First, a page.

Galaxy S23 Ultra: Hands-On Netflix Password-Sharing Crackdown Super Bowl Ads Apple Earnings Google's Answer to ChatGPT 'Knock at the Cabin' Review 'The Last of Us' Episode 4 Foods for Mental Health
Want CNET to notify you of price drops and the latest stories?
No, thank you

Online world sparks new life for old tradition of obituaries

These days, it's easy to know who's passed on, even in your faraway hometown. Plus some of the wittier epitaphs will have you dying of laughter.

In the same way cat videos and local news gaffes are quickly shared on Twitter and Facebook, a stellar obituary makes the rounds. Every few months now, a good obit goes viral.

Online obituaries have definite advantages over the paper kind, but the printed version is still easier to tuck away in a memory book.

Gael Fashingbauer Cooper/CNET

Val Patterson of Salt Lake City used his own 2012 obit as a confessional: "As it turns out, I AM the guy who stole the safe from the Motor View Drive Inn back in June, 1971."

Chris Connors' 2016 obit reveals the Maine man's "regrets were few, but include eating a rotisserie hot dog from an unmemorable convenience store in the summer of 1986."

When Pat Stocks of Toronto died in 2015, her son Sandy used her obit to list the old TVs and knick-knacks his mom left behind, noting that if anyone wanted them, "You should wait the appropriate amount of time and get in touch. Tomorrow would be fine."

We've come a long way from the days when obituaries were simple lists of survivors, college degrees and charities to which memorial donations could be sent.

Today, whether an obituary is straightforward or silly, it has a reach far beyond just the subscribers of the deceased's hometown newspaper. Sitting in Seattle, an internet user can keep up with the obituaries of former teachers in St. Paul.

Part of that is possible because of, a company that partners with more than 1,500 newspapers and 3,500 funeral homes across the US, Canada, Australia, New Zealand and Europe to publish obits and maintain online guestbooks.

" publishes an obituary for 75 percent of the people who die in the United States each year," said Katie Falzone, the company's vice president of operations.

With those obits come online guest books open to reader contributions. The company has a team of 95 screeners who work 24-7 monitoring those comments. You may have learned it's impolite to speak ill of the dead, but not everyone subscribes to that theory. The worst time to see a cruel comment about a loved one is just after he or she has died.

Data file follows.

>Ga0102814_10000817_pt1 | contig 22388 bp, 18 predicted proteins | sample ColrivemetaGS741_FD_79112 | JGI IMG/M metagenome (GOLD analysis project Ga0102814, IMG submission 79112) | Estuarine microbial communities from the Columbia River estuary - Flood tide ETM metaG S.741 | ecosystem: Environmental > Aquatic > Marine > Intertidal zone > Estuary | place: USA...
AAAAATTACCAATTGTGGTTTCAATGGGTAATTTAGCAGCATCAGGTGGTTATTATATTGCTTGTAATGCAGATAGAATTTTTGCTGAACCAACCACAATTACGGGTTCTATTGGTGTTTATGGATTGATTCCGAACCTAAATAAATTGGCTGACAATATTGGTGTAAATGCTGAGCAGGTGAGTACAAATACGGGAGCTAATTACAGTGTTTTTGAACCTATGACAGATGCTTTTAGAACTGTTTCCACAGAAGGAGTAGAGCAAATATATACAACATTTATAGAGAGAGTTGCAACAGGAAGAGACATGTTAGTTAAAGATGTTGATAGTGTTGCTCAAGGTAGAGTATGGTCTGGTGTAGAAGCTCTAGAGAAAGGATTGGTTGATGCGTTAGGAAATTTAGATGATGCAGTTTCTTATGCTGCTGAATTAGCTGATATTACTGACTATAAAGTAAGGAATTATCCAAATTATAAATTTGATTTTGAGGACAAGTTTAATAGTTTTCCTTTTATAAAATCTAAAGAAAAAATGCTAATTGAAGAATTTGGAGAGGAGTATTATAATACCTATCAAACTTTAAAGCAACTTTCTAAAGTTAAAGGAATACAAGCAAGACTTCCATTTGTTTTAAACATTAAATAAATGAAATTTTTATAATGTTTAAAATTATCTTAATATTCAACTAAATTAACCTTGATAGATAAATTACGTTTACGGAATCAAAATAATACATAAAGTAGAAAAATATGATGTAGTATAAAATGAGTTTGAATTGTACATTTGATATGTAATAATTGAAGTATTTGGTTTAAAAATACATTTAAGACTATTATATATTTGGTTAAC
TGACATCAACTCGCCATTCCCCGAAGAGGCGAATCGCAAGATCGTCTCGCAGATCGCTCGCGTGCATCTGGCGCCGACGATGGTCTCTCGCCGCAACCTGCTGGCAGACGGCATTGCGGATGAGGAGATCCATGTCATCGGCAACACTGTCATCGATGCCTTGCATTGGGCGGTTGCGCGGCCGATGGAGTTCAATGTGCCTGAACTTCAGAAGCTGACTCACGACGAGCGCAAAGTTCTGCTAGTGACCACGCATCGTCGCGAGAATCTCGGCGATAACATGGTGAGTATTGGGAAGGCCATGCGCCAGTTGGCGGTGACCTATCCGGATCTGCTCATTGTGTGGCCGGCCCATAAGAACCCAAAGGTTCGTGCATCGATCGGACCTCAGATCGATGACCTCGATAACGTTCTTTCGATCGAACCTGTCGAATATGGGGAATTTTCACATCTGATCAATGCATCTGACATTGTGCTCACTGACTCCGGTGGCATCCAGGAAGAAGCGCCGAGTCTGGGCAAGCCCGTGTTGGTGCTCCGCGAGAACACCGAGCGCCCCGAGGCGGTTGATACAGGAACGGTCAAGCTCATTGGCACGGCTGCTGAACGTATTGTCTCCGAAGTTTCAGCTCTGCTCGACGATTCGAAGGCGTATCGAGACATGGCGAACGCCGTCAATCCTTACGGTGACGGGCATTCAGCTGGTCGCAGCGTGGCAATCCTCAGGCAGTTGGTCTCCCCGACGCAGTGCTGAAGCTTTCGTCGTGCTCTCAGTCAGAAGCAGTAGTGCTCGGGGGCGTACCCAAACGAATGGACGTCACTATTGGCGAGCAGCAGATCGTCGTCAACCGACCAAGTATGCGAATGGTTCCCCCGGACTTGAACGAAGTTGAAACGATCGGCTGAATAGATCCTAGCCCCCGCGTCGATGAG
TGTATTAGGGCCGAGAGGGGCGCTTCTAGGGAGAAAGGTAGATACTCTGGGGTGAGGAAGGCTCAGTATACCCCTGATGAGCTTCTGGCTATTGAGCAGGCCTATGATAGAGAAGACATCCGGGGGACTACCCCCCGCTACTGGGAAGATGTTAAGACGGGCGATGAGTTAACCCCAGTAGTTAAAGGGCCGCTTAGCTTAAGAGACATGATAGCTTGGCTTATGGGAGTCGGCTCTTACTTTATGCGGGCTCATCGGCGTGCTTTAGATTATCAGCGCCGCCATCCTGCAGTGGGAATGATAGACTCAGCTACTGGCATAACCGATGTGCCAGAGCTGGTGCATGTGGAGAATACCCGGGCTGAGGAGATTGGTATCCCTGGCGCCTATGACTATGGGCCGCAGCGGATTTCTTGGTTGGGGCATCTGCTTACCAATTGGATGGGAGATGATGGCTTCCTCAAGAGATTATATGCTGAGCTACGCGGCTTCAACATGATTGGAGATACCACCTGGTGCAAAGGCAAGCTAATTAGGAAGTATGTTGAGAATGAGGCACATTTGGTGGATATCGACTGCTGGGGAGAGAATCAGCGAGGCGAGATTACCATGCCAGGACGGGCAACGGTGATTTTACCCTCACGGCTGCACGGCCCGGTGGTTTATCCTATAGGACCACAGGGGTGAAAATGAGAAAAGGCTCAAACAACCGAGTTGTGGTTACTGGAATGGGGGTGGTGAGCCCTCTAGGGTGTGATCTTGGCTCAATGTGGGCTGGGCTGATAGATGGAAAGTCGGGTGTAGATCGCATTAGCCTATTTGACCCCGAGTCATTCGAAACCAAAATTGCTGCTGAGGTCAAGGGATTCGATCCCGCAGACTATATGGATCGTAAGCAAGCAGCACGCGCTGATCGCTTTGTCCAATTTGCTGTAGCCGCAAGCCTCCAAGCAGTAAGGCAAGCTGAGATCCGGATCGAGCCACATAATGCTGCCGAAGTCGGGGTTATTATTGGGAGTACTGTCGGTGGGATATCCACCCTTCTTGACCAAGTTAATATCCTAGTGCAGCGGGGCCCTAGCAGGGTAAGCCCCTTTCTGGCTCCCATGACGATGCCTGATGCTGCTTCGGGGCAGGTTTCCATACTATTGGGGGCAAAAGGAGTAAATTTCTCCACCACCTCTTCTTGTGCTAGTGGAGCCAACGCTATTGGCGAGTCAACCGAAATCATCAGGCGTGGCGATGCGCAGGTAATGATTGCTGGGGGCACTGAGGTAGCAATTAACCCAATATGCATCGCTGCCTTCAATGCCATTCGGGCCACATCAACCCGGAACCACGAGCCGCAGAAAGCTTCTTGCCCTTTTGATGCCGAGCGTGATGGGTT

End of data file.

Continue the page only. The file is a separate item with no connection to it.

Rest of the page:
Online guest books give mourners a chance to remember the dead publicly.

Screenshot by Gael Fashingbauer Cooper/CNET

"For the handful of people who leave truly nasty notes in the guest book, I suspect part of the motivation is that they feel this is their last chance to share how they feel about the deceased," Falzone said. "For some, it's no doubt cathartic to send the words out into cyberspace, even if they know we won't publish their message."

Those who scheme to use obits as the last word are rare -- most deletions have to do with copyright infringement relating to lyrics or poems, or too-personal info the deceased's family may not want shared.

"The overwhelming majority of entries we receive are kind, loving and supportive," Falzone said. "Our users share funny memories, life lessons the deceased taught them and stories about how the deceased touched their lives."

Still, it's too early to write an obituary for the print obituary yet.

"The printed obituary isn't totally going away," said Jessica Koth, public relations manager for the National Funeral Directors Association. Older people, naturally, are more likely to find their cohorts in the obituary column and those same older folks may likely prefer a printed obit over a virtual one.

But that may be changing. Data from the Pew Research Center shows that 58 percent of senior citizens now have access to the internet.

Logging out: Death in the digital age

Click here for "Logging Out," a look at death in the digital age.

Online obits can also go beyond words on a page, whether electronic or paper. Guest book users can upload videos, webcam messages and photos. And with the internet has come a change in tone. It's the witty, entertaining, and, yes, sometimes blunt wording of these web-age obits that have altered the ancient art.

When my dad died in 2014, at age 93, his obit noted that he "would have liked the Minnesota Vikings to be his pallbearers, so they could let him down one last time." It's not an original line (you can find it online for almost any pro team), but it gave our family doctor such a laugh he cut out a copy of the obituary and still carries it around in his wallet.

"Today, obituaries are more informal and personal," Falzone said. "Families are sharing details that previous generations weren't comfortable acknowledging publicly -- for example, struggles with mental illness or addiction." She notes that technology and social media have no doubt influenced this change, making people more comfortable with exposing personal details online.

We're a world of social media sharing now, from birth all the way to death.

It's Complicated: This is dating in the age of apps. Having fun yet? These stories get to the heart of the matter.

Batteries Not Included: The CNET team reminds us why tech is cool.